‘Zombie’ firms: coming or going?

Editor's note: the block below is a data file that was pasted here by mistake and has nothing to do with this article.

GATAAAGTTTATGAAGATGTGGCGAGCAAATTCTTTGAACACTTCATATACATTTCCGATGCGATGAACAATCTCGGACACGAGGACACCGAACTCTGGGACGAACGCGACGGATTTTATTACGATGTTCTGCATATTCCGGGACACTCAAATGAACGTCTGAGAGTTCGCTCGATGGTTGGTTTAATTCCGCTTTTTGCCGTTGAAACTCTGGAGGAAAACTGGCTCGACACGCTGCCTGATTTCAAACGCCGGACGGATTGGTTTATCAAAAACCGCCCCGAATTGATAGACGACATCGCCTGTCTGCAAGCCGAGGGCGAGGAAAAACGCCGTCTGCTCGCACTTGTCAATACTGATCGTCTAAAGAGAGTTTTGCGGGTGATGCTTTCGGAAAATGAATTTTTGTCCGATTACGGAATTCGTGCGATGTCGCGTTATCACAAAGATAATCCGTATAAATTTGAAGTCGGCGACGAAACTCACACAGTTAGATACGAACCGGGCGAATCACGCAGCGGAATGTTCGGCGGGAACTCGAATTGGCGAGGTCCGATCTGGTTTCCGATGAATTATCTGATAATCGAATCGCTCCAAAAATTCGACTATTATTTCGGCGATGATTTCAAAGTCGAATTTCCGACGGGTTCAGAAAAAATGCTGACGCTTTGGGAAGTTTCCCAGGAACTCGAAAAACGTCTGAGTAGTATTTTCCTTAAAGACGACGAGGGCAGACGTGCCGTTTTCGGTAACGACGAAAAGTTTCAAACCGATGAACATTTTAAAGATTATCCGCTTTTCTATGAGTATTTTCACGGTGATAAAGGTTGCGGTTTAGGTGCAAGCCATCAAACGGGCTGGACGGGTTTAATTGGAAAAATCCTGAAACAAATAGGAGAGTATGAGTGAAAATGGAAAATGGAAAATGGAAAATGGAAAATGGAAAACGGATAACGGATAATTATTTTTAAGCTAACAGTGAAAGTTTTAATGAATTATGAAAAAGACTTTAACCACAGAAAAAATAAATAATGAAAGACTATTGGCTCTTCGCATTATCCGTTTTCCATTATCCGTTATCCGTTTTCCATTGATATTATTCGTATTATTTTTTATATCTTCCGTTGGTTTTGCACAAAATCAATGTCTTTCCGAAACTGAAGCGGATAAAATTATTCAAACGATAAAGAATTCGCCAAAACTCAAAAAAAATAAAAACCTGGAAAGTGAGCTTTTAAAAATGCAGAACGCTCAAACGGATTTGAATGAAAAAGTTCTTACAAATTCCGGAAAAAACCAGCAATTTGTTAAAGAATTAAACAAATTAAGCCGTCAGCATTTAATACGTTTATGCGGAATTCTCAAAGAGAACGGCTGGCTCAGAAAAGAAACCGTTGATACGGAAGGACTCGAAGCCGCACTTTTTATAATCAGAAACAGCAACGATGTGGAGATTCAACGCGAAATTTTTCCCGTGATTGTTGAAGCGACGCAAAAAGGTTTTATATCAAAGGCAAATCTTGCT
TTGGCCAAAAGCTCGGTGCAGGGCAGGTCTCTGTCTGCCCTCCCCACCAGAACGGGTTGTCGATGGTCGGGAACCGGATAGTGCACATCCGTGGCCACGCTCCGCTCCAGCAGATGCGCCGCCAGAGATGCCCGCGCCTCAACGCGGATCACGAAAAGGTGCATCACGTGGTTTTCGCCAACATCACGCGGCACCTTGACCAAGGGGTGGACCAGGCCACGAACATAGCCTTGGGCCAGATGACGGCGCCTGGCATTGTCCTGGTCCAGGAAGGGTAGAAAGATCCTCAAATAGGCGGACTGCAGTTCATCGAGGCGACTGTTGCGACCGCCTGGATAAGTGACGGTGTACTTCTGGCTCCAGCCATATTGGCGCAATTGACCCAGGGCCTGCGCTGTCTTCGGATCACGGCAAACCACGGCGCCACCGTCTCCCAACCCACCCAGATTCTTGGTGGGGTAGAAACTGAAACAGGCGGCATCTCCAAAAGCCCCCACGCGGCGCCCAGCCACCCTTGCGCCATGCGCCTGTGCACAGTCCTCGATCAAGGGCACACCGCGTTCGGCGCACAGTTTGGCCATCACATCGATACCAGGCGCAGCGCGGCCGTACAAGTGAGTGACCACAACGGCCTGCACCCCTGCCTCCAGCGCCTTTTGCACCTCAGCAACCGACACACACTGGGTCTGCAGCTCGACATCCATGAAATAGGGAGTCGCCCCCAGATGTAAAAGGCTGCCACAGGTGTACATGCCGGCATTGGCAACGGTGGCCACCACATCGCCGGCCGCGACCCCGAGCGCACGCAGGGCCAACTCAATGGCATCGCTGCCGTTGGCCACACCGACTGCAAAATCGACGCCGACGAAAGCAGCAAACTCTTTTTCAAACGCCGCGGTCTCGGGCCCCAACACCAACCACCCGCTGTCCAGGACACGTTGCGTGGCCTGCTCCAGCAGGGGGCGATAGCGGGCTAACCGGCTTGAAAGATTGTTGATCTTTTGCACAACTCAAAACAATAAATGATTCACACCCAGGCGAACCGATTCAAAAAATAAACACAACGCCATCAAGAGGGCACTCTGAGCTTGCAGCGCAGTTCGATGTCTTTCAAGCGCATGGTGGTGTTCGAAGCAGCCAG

The ‘productivity puzzle’ is partly due to the fact that GDP does not count a part of production (intangible assets) that is growing faster than the rest. Academics think that another contributor is the fact that there are an increasing number of low-productivity firms. Is this a good thing or a bad thing? The word ‘zombie’ implies the latter; such companies would deserve a stake through the heart and the term is very popular among insolvency practitioners. But low productivity would be common at both ends of the industry life cycle, for embryonic as well as aging business (see When Businessmen Fear Growth which you can download from this site). What we need is longitudinal studies of where the increase in ‘zombies’ come from and what happens to them. How much of the increase is due to more start-ups which go on to become stars, and how much is due to ex-parrots being slower to fall off their perches? ┬áThis will tell us whether our financial intermediation is getting better or worse at facilitating new enterprises and destroying duds. Some new data from ONS may answer this, providing better control than the shaky GDP calculation. There are some older studies, but it’s not clear how relevant they are to the modern mature economy, see:

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